If there is one concern that must be raised at this point, it is the fact that local predatory powers remain resilient despite the establishment of democratic institutions after Martial Law. Democracy has shifted power from the top to below, but it was mostly the local elites that benefited from this.  That the country is dominated by political dynasties, some as old as a century, is an indication of power not being able to permeate to the grassroots. 
 
The current federal project should not be hi-jacked by local predatory interests.  What we do not want to happen is to transfer power to the local level but there is no avenue for local power to be contested.
 
A broad range of societal actors should be allowed to take part in the discourse and debate on the technical, legal, and political aspects of federalism. Cases of decentralization as a ‘failed experiment’ in some African and Southeast Asian countries are attributed to it being an external project not rooted on the quality and capacity of the country’s local participatory institutions. And in cases where citizens participation is observed, they remain to be passive players in local policies and politics.
 
Federalism as Social Justice

A restructuring of institutions does not guarantee the intended reform outcomes. Hence we must be cautious to assume that decentralization and federalism leads to development and democratization. This points to two important intermediaries that connect federalism, development, and democracy. First, we know that institutions matter, but which ones? And second, do these institutions support genuine local political competition, or do they perpetuate predatory tendencies that stifle participation in the local policy processes?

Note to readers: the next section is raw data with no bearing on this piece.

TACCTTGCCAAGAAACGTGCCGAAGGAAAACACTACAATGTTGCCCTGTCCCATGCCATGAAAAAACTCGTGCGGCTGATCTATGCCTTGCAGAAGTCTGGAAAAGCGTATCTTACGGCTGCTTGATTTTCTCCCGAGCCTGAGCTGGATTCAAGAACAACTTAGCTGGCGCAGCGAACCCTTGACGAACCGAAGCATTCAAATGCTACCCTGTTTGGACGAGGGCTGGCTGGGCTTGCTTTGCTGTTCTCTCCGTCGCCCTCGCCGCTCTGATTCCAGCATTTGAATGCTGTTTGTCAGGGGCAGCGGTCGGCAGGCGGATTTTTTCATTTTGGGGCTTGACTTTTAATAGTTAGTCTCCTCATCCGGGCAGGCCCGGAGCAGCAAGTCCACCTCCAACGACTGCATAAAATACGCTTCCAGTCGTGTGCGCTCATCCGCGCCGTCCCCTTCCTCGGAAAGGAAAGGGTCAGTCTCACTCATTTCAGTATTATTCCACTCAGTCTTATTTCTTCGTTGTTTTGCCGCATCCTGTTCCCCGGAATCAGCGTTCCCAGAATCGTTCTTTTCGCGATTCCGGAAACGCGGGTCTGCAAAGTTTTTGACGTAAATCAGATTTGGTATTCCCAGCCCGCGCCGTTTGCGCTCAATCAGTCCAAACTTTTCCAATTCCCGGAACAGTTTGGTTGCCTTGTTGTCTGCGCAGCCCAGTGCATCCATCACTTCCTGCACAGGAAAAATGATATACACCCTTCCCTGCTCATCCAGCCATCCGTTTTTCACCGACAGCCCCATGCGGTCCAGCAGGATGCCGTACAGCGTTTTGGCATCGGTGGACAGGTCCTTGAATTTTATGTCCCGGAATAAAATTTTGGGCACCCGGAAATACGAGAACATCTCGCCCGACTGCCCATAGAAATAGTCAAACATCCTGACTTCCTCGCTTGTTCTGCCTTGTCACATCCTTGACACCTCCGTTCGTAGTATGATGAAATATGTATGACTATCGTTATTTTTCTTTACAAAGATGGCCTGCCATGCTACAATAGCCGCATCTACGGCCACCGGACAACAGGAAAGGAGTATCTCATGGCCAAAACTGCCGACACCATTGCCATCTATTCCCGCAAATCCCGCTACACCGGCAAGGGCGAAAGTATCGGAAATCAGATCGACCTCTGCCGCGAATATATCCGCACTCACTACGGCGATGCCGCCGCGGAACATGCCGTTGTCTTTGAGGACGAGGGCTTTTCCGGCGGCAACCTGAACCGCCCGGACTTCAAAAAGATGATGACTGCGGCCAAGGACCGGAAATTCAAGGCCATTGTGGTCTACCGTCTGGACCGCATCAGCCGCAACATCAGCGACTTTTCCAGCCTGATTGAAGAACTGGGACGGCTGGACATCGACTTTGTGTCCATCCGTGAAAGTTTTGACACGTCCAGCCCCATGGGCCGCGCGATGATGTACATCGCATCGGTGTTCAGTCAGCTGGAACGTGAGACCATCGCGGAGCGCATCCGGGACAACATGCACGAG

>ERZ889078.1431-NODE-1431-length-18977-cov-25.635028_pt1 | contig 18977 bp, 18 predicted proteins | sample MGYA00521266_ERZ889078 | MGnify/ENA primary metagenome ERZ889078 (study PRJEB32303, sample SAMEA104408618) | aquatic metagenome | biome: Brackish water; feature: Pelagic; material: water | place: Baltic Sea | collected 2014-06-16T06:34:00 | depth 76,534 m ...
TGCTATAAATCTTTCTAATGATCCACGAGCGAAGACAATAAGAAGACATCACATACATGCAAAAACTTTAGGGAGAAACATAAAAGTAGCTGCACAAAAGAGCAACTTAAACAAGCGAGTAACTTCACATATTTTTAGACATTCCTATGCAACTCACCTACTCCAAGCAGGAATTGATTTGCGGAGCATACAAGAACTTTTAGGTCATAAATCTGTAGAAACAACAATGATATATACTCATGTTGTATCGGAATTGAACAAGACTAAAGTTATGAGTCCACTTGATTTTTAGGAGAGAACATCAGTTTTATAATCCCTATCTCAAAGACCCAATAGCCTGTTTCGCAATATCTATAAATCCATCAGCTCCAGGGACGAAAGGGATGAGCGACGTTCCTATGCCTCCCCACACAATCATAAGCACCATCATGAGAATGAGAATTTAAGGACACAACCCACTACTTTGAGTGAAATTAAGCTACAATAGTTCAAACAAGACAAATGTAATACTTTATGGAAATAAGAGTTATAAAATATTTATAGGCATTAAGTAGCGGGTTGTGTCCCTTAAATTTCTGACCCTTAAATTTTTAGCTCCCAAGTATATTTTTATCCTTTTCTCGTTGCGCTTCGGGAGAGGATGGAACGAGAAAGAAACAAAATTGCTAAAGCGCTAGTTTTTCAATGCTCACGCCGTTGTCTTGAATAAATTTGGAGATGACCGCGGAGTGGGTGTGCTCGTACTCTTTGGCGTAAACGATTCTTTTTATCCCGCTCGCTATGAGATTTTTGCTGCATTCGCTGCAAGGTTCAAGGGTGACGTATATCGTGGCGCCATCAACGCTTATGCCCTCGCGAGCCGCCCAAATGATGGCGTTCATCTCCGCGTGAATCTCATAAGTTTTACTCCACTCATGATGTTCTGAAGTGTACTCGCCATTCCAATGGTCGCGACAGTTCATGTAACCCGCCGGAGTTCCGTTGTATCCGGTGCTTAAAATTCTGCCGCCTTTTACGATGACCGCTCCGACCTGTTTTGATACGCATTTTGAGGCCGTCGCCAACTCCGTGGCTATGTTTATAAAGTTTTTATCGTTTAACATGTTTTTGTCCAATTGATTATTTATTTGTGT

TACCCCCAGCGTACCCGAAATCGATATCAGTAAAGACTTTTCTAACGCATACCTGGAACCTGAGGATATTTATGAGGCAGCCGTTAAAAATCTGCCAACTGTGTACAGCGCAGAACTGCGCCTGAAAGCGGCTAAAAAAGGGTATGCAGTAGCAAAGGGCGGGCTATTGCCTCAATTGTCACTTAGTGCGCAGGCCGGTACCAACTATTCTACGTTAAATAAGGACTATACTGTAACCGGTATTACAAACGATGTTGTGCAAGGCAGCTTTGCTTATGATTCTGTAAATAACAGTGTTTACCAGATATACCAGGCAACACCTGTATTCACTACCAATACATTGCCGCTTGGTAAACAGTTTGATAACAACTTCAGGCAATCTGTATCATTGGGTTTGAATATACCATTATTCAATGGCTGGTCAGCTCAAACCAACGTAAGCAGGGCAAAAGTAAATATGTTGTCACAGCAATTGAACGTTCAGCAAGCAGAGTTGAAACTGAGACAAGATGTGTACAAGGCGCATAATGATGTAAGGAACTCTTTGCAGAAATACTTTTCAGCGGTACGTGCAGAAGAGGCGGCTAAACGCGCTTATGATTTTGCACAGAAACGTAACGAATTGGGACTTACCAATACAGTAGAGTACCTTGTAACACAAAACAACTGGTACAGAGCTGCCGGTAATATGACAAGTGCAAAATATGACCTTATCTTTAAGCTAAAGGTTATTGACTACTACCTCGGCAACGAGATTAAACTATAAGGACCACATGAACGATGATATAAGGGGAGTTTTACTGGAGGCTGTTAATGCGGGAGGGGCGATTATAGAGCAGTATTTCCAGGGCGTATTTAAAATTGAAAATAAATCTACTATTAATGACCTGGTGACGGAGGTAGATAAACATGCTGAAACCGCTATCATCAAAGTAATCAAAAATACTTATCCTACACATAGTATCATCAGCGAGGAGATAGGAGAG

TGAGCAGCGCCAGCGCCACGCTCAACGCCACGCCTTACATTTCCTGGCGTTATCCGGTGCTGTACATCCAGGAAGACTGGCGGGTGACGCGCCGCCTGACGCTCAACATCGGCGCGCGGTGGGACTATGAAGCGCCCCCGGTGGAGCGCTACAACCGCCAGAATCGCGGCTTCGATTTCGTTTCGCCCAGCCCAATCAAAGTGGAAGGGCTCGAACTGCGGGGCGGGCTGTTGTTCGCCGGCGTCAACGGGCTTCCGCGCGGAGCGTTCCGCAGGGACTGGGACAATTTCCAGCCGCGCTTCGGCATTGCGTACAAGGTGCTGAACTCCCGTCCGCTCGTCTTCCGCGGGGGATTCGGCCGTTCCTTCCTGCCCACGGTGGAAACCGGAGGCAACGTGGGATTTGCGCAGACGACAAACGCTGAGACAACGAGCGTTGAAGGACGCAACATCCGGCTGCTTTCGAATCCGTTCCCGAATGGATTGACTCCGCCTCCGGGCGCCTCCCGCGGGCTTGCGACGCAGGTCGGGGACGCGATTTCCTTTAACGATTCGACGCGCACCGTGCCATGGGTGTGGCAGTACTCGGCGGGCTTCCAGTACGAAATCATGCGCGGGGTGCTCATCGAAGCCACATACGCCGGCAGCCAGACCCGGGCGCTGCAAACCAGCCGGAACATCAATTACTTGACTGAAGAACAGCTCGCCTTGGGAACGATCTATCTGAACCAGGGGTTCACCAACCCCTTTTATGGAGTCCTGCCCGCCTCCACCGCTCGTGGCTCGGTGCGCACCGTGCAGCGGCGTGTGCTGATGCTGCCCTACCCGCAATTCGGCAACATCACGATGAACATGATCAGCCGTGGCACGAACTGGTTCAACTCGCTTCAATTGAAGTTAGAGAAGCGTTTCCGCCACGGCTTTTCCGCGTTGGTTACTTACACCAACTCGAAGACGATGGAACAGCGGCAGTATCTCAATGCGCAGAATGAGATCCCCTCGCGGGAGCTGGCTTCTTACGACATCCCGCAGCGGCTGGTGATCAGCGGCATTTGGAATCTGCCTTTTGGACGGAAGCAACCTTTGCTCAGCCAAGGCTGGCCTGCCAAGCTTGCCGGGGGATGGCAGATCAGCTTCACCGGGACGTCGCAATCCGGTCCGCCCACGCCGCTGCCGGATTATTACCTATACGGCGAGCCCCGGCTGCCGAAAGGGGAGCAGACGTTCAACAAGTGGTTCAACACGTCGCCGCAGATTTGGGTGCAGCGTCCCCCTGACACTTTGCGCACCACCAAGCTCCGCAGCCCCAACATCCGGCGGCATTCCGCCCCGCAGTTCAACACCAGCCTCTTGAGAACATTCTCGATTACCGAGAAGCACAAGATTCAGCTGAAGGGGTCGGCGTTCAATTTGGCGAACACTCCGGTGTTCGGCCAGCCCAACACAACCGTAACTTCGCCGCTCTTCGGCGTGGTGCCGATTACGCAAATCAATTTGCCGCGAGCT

Particularly for developing countries, it must be pointed out that federalism’s role is not creating growth at the local level, but redistributing economic benefits that would narrow the gap between the rich and poor. In other words, development in the context of decentralization should not be about growth, but it must be about social justice. Debates therefore should focus on how the processes can be fair and inclusive rather than the normative principles behind. 
 
What it means to be poor in one municipality is different in another. Therefore, what it will take to correct this inequality should be different from one place to another. In doing so, institutional reform policies must take into account the history, context and specificity of the place or places. Local political realities constrain even the most well-thought and well-designed policy.
 
The path toward greater local autonomy, whether in a devolved or federal form, should be gradual but strategic because the constraints that our local governments have are deeply embedded.  The gravity and seriousness of these constraints necessitates a process of reform that is mindful of the realities of the local institutions. 
 
It, therefore, should not be viewed as simply a technical or policy strategy, but a political process that is influenced by the distribution and contestation of power.  Hence, to look at federalism as this one pill that cures the illnesses of political and economic inequality is a dangerous path to undertake.  It is important that we distinguish between symptoms and causes.  If not, we might, at the end of the process, end up be more sick than well.